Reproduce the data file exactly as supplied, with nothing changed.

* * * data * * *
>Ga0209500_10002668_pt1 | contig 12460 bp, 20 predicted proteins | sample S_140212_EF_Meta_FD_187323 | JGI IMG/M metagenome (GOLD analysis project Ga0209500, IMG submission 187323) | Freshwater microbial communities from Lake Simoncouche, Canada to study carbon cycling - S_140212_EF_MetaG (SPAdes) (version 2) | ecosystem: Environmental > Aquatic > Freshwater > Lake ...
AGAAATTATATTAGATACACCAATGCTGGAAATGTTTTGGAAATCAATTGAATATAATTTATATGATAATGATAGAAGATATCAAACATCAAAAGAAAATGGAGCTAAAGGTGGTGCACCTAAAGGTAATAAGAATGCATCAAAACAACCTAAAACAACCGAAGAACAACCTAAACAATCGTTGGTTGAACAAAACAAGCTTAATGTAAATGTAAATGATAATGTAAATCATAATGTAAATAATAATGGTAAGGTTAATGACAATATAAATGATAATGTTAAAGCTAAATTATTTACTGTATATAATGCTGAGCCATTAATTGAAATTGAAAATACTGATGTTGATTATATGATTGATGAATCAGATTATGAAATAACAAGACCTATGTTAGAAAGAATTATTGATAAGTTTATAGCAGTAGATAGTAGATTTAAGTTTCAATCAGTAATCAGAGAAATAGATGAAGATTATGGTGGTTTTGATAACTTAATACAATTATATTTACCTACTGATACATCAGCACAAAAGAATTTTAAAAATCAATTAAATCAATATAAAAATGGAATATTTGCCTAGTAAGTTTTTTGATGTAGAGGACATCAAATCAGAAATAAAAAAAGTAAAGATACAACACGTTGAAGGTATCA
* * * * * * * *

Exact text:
>Ga0209500_10002668_pt1 | contig 12460 bp, 20 predicted proteins | sample S_140212_EF_Meta_FD_187323 | JGI IMG/M metagenome (GOLD analysis project Ga0209500, IMG submission 187323) | Freshwater microbial communities from Lake Simoncouche, Canada to study carbon cycling - S_140212_EF_MetaG (SPAdes) (version 2) | ecosystem: Environmental > Aquatic > Freshwater > Lake ...
AGAAATTATATTAGATACACCAATGCTGGAAATGTTTTGGAAATCAATTGAATATAATTTATATGATAATGATAGAAGATATCAAACATCAAAAGAAAATGGAGCTAAAGGTGGTGCACCTAAAGGTAATAAGAATGCATCAAAACAACCTAAAACAACCGAAGAACAACCTAAACAATCGTTGGTTGAACAAAACAAGCTTAATGTAAATGTAAATGATAATGTAAATCATAATGTAAATAATAATGGTAAGGTTAATGACAATATAAATGATAATGTTAAAGCTAAATTATTTACTGTATATAATGCTGAGCCATTAATTGAAATTGAAAATACTGATGTTGATTATATGATTGATGAATCAGATTATGAAATAACAAGACCTATGTTAGAAAGAATTATTGATAAGTTTATAGCAGTAGATAGTAGATTTAAGTTTCAATCAGTAATCAGAGAAATAGATGAAGATTATGGTGGTTTTGATAACTTAATACAATTATATTTACCTACTGATACATCAGCACAAAAGAATTTTAAAAATCAATTAAATCAATATAAAAATGGAATATTTGCCTAGTAAGTTTTTTGATGTAGAGGACATCAAATCAGAAATAAAAAAAGTAAAGATACAACACGTTGAAGGTATCA